I started 2017 with a very clear goal in mind: Go to Austin, show up at Bluepoint Games, and work really hard. I didn’t know the game I was working on, I just knew it was good to be back with a AAA team. The rest would fall into place.
When I sat down to write my goals for 2016, I was in a mixed place. My gut told me that 2016 was going to be a big year but I didn’t have any real proof of that. I had a number of questions I was working to answer. What I did know was that I had 3 questions every decision had to answer:
- Does it support a better version of myself, my business, and my relationships?
- Do I believe in what I’m doing?
- Can I give X 100%?
2016 ended up being a big year because I made choices that answered those questions in a positive light. Those choices helped set up 2017. 2017 was an even bigger year, but it’s hard to say how it will impact 2018.
As 2017 came to a close and rolled into 2018, I’ve had to step back and examine not just the immediate surroundings of my life, but the changes I know will be coming in just a few short years. My goals for 2018 reflect the general sense of uncertainty I have regarding the future. It’s not fear, it’s not worry, it’s the knowledge that choices I make now will have some effect down the road.
I noted in my notebook that 2018 is the year of options as long as I execute well, and that none of the options are necessarily wrong. Wrong might not be the correct term. I think some of the choices I will eventually make in 2018 will set up a stronger 2020 or 2022 than others, and that’s important to remember.
Goals regarding Drexel are relatively unchanged for now. I continue to enjoy teaching and the freedom that being an Adjunct brings. As long as I have 3 classes a quarter, I have a base level of financial stability (this generally means I can pay my bills). Traditionally, the Summer Quarter is the quarter where I don’t have any classes lined up. I’m looking to change that this year, assuming I don’t do any contracts on-site. Many of my students this past year have suggested that there be a game-centric (if not just a general) texturing class. Students need to know how to use Photoshop to create textures and not to rely on Substance Painter. It’s something I plan to talk to the program leads about.
Longer term, I need to have a few discussions with some of the faculty at the school. When I was writing out my goals, the idea of being a full time professor came to me. Would I be happy? Can I work on my own games while also teaching? Am I required to do research and write papers that I don’t want to? I don’t know. I have questions I need answered and I plan to get that figured out sometime this year, hopefully sooner rather than later.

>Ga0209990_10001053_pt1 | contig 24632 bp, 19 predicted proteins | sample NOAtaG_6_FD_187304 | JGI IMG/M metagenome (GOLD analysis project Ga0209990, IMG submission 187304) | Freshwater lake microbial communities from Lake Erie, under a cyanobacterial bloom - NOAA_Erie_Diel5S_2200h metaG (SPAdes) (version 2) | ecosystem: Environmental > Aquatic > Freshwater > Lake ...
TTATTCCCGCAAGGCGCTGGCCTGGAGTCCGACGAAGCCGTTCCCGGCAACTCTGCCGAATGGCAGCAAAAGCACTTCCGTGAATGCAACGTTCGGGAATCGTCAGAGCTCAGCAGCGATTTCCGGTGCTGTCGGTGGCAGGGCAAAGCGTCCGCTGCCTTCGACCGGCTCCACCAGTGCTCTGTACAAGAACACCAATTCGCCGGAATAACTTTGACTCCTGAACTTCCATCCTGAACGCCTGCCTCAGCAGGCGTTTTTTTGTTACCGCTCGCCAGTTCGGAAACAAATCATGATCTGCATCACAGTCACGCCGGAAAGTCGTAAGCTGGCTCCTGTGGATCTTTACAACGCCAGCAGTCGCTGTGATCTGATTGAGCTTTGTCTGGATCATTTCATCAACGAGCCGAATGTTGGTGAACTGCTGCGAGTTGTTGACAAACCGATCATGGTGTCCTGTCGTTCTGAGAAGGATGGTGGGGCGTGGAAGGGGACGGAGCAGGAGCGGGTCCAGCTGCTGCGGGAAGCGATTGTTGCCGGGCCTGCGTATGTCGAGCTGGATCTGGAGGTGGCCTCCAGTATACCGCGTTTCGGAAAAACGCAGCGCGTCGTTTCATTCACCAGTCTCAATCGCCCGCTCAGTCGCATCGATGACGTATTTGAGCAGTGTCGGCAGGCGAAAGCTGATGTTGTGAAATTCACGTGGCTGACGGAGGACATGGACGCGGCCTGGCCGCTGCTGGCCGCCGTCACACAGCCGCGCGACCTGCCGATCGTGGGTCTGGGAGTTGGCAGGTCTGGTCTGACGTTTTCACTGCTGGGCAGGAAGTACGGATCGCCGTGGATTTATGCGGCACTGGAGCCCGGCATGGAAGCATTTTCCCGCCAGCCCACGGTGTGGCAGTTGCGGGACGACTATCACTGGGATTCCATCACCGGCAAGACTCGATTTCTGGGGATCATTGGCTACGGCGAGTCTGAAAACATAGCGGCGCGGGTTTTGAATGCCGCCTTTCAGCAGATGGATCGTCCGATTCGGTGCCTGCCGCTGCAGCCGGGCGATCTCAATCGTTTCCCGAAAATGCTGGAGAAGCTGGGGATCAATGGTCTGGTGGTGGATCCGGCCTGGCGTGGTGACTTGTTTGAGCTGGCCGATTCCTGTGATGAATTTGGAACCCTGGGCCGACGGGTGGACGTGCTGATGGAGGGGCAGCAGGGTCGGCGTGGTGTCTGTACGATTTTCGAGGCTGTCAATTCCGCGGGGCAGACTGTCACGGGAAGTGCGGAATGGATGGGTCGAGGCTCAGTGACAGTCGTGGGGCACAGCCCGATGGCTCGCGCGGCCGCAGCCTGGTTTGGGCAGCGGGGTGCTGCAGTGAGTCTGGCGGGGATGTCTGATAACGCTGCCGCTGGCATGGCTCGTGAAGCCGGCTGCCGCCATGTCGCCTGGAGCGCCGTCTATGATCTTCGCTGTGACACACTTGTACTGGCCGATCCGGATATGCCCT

Remote Contracts and Freelance
There is no doubt in my mind that part of the issue I’ve had finding solid remote work the past few months stems from my time in Texas. I didn’t focus on freelance at all while I was there. When I returned, I went back to my old ways of scouring the Polycount and Unreal Engine Forums, checking ArtStation, tweeting, and even using Upwork to find leads. I came close to two huge contracts but both went in different directions that were better for their particular visual styles. Other than those two contracts, It’s been hard to find work that pays well enough for me to consider it. When you factor in that a long time client has reduced their pay as well, I’ve had to step back and examine the current Freelance landscape. What has changed since mid 2016?
Most of my client base leading into 2016 came from word of mouth or Polycount Forum postings by small studios or individuals who had clear visions. Some of those visions did not come to pass, but in general, I had solid work for pay that ranged from not great but consistent to good and semi inconsistent. It’s not the worst mix. 2016 started with a big client who, once I finished up half of the work expected, stopped returning my emails (I was paid for the work done so I didn’t push the issue much). I had a number of smaller clients that filled in some gaps until I went to New York, where I worked with Psyop and Vayner Media. To close out the year, I worked with Karl Strauss Galleries on a visualization of their new gallery. I was more or less booked solid until mid December. Then I went to Texas to work on Shadow of The Colossus. During the time I spent working with larger clients on a mix of game and non game projects, the digital distribution platform Steam continued to evolve. In addition to being THE place to sell your independent game, it also became a place for greedy developers to try and make a quick buck or for the inexperienced to get a shipped title added to a resume. During 2016, over 4000 games were released on Steam. In November of 2017, it was reported that 6000 games were released on Steam. In the two years where I’ve been working on large contracts, over 10,000 games were released on Steam. More than likely, most of those games are a mix of asset flips (games made by buying pre-made assets and code and duct-taping them together with no changes or original uses) or games made by inexperienced developers who are working to get a published title out. If you watch The Jimquisition on YouTube at all, you’ll be very familiar with Jim Sterling’s critiques of Steam’s quality control.
With tools being cheaper than ever, the ability to distribute your game costing almost nothing, and more people wanting to make games than ever before, the landscape has shifted so that it’s difficult to trust forum posts anymore, even on reputable sites like Polycount. Yes, you might be signing up to work with a developer who has a track record and some funding, but you might also be signing up to work with a 14 year old kid who is using his first credit card with a $300 dollar limit to fund his MMORPGFPSRTS.